Image: Archives Association party for new employees, June 1963. George Allen receives bowling trophy from Dr. Wayne C. Grover as Meyer Fishbein (Center) looks on. U.S. National Archives Local Identifier: 64-NA-2381

The National Archives Assembly presents “An interview with Meyer Fishbein” at noon on Wednesday, November 20, in the auditorium at Archives II.

Meyer Fishbein began work at the National Archives in Washington, DC, in 1940 and retired in 1980.

Rod Ross, an archivist in the Center for Legislative Records, will ask Meyer questions about persons and practices in the National Archives during his 40-year tenure there.

In 1962 Meyer created the first-ever NARA disposition schedule for machine-readable records and helped guide the National Archives into the electronic era for records accessions. As head of the appraisal unit, Meyer played a key role in convincing the Census Bureau to open the 1900 census.

If you can’t come to Archives II to hear Meyer Fishbein in person, you can watch live on Ustream or watch the recording later: http://www.ustream.tv/channel/national-archives-assembly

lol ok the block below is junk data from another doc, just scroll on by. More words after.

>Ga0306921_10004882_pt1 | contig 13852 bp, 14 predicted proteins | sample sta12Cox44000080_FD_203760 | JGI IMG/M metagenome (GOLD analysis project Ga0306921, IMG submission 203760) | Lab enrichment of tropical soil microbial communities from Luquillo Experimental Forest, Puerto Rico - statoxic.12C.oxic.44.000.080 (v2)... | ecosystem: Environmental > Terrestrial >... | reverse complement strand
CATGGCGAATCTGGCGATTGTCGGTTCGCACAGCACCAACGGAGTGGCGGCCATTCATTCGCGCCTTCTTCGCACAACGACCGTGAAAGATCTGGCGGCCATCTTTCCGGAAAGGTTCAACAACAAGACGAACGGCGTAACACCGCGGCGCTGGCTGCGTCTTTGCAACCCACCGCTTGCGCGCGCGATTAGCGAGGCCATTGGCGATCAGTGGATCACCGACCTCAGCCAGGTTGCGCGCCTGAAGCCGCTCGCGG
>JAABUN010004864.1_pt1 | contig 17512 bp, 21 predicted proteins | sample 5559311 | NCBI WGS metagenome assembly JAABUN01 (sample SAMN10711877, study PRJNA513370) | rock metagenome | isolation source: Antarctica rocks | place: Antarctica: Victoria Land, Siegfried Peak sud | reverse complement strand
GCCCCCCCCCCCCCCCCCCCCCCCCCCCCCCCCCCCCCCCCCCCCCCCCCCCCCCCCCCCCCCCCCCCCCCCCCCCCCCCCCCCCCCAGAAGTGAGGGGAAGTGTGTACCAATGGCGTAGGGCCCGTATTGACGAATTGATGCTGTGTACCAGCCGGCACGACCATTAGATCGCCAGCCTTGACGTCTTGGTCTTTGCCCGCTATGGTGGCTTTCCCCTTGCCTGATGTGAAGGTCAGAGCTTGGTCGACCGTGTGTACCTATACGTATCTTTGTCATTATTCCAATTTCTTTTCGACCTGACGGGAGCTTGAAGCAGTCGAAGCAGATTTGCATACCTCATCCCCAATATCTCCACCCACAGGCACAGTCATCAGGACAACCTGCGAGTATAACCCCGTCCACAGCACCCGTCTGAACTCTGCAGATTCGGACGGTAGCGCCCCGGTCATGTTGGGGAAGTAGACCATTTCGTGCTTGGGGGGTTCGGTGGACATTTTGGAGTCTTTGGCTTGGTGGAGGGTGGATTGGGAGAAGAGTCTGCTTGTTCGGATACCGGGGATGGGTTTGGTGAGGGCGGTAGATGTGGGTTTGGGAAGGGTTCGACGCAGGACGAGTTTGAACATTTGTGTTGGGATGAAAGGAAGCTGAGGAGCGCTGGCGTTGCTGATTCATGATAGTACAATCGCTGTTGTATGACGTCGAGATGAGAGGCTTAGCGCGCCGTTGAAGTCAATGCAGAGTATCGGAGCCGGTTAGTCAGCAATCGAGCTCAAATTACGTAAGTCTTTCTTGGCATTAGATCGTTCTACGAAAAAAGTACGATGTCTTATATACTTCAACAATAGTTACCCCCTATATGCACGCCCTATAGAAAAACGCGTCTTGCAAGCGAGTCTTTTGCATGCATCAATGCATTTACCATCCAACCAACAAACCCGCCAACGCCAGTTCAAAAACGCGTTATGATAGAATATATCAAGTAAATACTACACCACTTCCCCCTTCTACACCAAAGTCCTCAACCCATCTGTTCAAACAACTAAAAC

Image: Archives Association party for new employees, June 1963. George Allen receives bowling trophy from Dr. Wayne C. Grover as Meyer Fishbein (Center) looks on. U.S. National Archives Local Identifier: 64-NA-2381

“Beyond the Basics” Genealogy: Nonpopulation Census Records
Claire Kluskens will show you how to better understand our ancestors’ lives from information in the 1850, 1860, 1870, and 1880 census schedules of agriculture, industry, mortality, and social statistics, as well as the 1935 census of business.
Saturday, May 18, at 10 a.m.  Room G-25, Research Center (Penn. Ave. Entrance)
Original Caption: Enumeration, a Farmer Supplies Answers to the 232 Questions on the Farm Schedule, 1940 - 1941

“Beyond the Basics” Genealogy: Nonpopulation Census Records